The attractive Hondo spruce is the most important spruce species on the coasts of East Russia and in Northern Japan, growing in favourable conditions up to 50-60m. Its layered branches grow straight outwards, slightly upturned towards the tips, while the branches of the crown – like many far eastern conifers – are distinctly upward-growing. The white stomata lines under the needles give the crown an attractive glitter in early morning or evening sun.
There are two thriving plantations of Hondo spruce at Mustila. Those growing along Maaherranpolku south of the Azalearinne, or Azalea slope are from seed sown in 1907, sent from Japan by Mustila’s ”collector royal”, Johannes Rafn. Another plantation, grown from Hokkaido seed planted out in 1936 as 12-year-olds, can be found at the western end of Etelärinne, or Southern Slope. Despite their age, both plantations are in excellent shape, unlike many of the American spruce planted there. This shows the suitability of both the species and the seed source to Mustila’s conditions.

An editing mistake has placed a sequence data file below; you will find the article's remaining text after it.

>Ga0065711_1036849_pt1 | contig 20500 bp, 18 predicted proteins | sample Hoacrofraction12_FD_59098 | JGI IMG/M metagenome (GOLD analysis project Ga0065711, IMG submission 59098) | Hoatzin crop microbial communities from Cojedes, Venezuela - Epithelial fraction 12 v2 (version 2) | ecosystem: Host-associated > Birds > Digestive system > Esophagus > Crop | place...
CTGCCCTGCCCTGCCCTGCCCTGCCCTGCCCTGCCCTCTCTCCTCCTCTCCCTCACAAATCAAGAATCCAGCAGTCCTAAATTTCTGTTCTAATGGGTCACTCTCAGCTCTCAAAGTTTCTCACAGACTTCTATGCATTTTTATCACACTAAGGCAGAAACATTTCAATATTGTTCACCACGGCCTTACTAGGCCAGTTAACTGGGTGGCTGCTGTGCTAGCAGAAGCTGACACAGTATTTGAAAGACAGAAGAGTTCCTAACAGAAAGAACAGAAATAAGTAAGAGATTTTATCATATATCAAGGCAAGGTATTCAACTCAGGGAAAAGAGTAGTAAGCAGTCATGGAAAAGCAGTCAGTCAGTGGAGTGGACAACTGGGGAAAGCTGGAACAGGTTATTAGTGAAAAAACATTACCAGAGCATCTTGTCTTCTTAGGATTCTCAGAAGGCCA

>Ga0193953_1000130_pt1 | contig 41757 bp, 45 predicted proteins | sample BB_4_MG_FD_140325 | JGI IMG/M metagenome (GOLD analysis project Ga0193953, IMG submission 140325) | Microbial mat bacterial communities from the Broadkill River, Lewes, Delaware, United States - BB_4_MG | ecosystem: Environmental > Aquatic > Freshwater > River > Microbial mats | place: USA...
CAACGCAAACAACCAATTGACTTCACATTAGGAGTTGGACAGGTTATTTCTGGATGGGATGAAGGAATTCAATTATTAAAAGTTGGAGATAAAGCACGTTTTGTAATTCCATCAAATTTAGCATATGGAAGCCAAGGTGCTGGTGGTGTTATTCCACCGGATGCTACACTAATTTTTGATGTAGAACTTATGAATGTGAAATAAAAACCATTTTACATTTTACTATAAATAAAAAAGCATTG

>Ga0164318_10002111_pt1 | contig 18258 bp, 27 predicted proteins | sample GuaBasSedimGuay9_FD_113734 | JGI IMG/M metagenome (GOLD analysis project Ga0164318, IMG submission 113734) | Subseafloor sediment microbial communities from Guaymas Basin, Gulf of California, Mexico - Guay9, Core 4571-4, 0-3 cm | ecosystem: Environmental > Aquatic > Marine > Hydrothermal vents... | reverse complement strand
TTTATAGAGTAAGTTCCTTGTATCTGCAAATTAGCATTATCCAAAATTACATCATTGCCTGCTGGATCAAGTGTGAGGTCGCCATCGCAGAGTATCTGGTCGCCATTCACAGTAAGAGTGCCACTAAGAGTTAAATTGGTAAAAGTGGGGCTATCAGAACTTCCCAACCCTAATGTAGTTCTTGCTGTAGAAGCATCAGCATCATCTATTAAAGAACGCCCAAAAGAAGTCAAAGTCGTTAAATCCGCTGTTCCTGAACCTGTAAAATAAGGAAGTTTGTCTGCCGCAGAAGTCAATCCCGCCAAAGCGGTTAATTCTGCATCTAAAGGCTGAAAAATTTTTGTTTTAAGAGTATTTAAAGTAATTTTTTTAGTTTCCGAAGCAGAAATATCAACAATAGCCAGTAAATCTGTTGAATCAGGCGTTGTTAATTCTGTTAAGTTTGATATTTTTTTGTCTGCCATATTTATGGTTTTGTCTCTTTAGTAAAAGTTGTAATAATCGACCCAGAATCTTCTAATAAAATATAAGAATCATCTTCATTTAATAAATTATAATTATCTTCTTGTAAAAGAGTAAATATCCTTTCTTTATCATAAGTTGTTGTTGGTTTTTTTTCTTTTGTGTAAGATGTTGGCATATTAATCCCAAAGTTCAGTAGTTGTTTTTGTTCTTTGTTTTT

Currently a test site for Hondo spruce seed from different sources is being created in the spruce collection area in the western part of the Arboretum. It has already been noticed that the young plants from seed from the Changai Mountains, on the border between Manchuria and Korea, start to grow in spring rather later than plants from other sources, which makes them hardier to spring frosts. Plants from other seed sources open their buds very early, thus needing protection from spring frosts to grow well.